The Republican portion of Georgia’s congressional delegation on Tuesday showed a significant fracture when it comes to funding the two wars in Iraq and Afghanistan.
The House of Representatives agreed on Tuesday to provide $59 billion to continue financing America’s two wars, but the vote showed deepening divisions and anxiety among Democrats over the course of the nearly nine-year-old conflict in Afghanistan.
The 308-to-114 vote, with strong Republican support, came after the leak of an archive of classified battlefield reports from Afghanistan that fueled new debate over the course of the war and whether President Obama’s counterinsurgency strategy could work.
Voting for the measure were Georgia Democrats John Barrow of Savannah, Sanford Bishop of Albany, Jim Marshall of Macon, and David Scott of Atlanta; Republicans Tom Graves of Ranger, Jack Kingston of Savannah, Tom Price of Roswell, and Lynn Westmoreland of Sharpsburg.
Voting against the Iraq/Afghanistan funding were Republicans Paul Broun of Athens, Phil Gingrey of Marietta, and John Linder of Duluth; who joined Democrats Hank Johnson and John Lewis.
Look for explanations from the three no-voting Republicans to hit first thing this morning – though Linder is not standing for re-election.
According to Jamie Dupree up in Washington, the war funding bill included some domestic spending:
* $950 million Agricultural Credit Insurance Fund Program
* $18 million Emergency Forest Restoration Program
* $150 million in Haiti quake relief
* $49 million in economic development for states hit by severe storms between March and May of 2010, which have more than 20 counties declared as disaster areas
* $5 million for NOAA to deal with “commercial fishery failures”
* $94 million for Drug Interdiction
* $10 million for emergency drought relief
* $5.1 billion for FEMA disaster relief…
But one wonders if the issue of spending may be secondary to President Barack Obama’s handling of the war in Afghanistan, which is coming under increasingly public criticism from influential Republicans.
Earlier this month, while in Iowa, former House speaker Newt Gingrich – whom Linder once served as a top lieutenant – expressed pessimism about the U.S. military’s position in Afghanistan.
The war “is not going well,” said the former Georgia congressman, a potential 2012 candidate for president. From the Des Moines Register:
“I think we are in enormous danger because we consistently underestimate how hard this is,” Gingrich said. Petraeus’ “counter-insurgency doctrine doesn’t go deep enough for some place like Afghanistan. You’re dealing with Afghan culture that is fundamentally different than us, in ways we don’t understand.”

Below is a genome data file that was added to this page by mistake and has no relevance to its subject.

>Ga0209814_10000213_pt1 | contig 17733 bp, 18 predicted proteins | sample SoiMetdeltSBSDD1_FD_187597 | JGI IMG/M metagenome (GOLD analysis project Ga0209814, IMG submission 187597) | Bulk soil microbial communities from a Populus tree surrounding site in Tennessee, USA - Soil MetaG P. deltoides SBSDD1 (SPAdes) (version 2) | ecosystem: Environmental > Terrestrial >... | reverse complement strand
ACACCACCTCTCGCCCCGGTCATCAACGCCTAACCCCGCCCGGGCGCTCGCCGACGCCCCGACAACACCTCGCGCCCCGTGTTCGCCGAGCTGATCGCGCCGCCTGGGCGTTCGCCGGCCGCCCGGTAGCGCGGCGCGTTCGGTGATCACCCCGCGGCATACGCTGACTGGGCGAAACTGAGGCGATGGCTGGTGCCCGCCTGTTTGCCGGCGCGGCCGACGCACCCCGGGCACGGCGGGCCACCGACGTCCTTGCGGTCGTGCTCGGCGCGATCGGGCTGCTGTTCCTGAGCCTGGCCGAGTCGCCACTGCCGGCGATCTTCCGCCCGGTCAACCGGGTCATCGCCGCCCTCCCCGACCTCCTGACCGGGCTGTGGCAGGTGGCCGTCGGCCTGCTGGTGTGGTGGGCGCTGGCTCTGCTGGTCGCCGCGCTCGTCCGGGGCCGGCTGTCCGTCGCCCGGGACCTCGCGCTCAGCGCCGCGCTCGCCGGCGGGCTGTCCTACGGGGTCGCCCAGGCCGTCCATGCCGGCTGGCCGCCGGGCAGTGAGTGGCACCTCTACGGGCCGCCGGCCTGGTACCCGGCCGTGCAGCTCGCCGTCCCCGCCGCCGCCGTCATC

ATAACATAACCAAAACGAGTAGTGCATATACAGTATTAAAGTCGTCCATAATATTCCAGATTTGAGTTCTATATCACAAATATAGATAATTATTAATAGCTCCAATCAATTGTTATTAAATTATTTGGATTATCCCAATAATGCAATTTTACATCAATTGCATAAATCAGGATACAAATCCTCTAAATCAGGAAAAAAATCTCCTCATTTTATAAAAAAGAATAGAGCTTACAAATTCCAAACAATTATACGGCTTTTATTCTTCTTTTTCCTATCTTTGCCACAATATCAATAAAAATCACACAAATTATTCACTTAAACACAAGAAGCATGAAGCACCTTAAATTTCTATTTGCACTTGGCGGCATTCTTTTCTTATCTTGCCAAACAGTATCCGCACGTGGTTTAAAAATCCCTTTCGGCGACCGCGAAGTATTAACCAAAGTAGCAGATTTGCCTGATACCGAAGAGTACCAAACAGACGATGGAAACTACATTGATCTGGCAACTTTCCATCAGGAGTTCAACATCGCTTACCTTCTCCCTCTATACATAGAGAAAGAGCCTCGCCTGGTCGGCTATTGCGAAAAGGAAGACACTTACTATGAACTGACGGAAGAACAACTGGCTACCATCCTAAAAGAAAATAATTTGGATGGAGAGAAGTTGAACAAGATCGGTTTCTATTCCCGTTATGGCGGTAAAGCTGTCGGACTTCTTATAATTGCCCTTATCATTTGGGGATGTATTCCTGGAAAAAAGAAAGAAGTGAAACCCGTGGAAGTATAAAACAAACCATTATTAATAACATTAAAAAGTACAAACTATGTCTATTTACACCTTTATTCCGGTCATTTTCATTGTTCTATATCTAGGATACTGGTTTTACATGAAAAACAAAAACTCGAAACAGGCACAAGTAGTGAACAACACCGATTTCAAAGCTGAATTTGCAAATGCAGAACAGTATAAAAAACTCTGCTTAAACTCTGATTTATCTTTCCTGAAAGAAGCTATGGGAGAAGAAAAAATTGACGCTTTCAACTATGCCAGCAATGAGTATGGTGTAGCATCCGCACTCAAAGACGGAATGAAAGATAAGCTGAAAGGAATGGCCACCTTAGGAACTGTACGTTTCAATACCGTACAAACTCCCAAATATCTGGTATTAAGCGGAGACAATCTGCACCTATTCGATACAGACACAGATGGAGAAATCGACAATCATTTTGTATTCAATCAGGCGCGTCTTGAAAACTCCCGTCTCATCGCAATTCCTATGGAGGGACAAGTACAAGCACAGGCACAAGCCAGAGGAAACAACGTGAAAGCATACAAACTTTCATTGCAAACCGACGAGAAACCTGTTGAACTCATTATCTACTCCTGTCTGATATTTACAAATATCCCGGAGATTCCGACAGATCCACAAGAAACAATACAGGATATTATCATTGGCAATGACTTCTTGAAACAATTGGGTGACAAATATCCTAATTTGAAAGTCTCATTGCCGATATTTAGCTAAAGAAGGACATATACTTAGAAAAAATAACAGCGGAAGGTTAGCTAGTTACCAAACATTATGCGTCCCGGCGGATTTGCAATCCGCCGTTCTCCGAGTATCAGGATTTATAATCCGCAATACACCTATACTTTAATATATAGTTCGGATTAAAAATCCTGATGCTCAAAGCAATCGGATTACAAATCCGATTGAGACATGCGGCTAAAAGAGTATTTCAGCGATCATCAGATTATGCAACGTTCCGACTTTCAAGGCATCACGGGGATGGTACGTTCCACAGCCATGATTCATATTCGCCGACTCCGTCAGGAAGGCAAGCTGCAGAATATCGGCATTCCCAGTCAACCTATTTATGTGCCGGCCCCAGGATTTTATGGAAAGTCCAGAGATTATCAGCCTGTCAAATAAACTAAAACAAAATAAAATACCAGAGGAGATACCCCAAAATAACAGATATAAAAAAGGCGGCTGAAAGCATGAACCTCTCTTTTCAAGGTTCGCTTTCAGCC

Gingrich is expected to elaborate on the topic Thursday in a speech to the American Enterprise Institute.
No doubt you’ve seen this from my AJC colleagues Aaron Gould Sheinin and James Salzer:
A federal grand jury subpoenaed records and testimony from a top state official last month involving gubernatorial candidate Nathan Deal and a business arrangement he had with the state for nearly 20 years.
Georgia Revenue Commissioner Bart Graham was subpoenaed to appear before the grand jury in June, according to documents obtained Tuesday by The Atlanta Journal-Constitution through the Georgia Open Records Act.
Deal’s attorney, Randy Evans, said Tuesday evening that his client has not been subpoenaed and is not the subject of an investigation.
Click here to review the five pages of documents the article is based on.
ATLaw, a legal community blog sponsored by the Fulton County Daily Report, has decoded some endorsements gathered up since the runoff by Sam Olens of Cobb County, who faces Preston Smith of Rome in a Republican runoff for attorney general:
Although Max Wood, former U.S. attorney for the Middle District of Georgia, declined to endorse either Olens or Wood, that didn’t stop a lawyer who had been one of Wood’s biggest supporters from endorsing Olens—Macon appellate attorney Steve Dillard.
Also joining the Olens bandwagon are Macon attorney Frank C. Jones, who represented Gov. Sonny Perdue in his constitutional battle with Attorney General Thurbert E. Baker and is Perdue’s lead attorney challenging President Obama’s healthcare reform law; and Keith Blackwell, past president of the Atlanta chapter of the Federalist Society.
Another new addition to Olens’ endorsement brigade is Republican state Sen. Seth Harp, a family-law attorney from Midland. Harp is the senator who took Smith’s place as chairman of the Senate Judiciary Committee at the end of this year’s legislative session, after Smith was booted from the post in retaliation for his voting against a hospital-bed tax.
Harp waged an unsuccessful campaign this year for state insurance commissioner.
Public Policy Polling of North Carolina is doing some groundwork in New Hampshire that helps explain the impact of Sarah Palin who, despite her rejection as presidential material, is changing the shape of elections in several states – including Georgia.
PPP says that Mitt Romney, a former Massachusetts governor, “continues to look like an overwhelming favorite for the 2012 New Hampshire primary.” Palin runs a distant fourth, behind Mike Huckabee.
Among voters who are more likely to support a candidate endorsed by Sarah Palin…Romney leads…with 29% to Palin’s 21%. We’ve written repeatedly about how our 2012 polling shows a disconnect between people liking Palin and being willing to support her for President and this is a great example of it.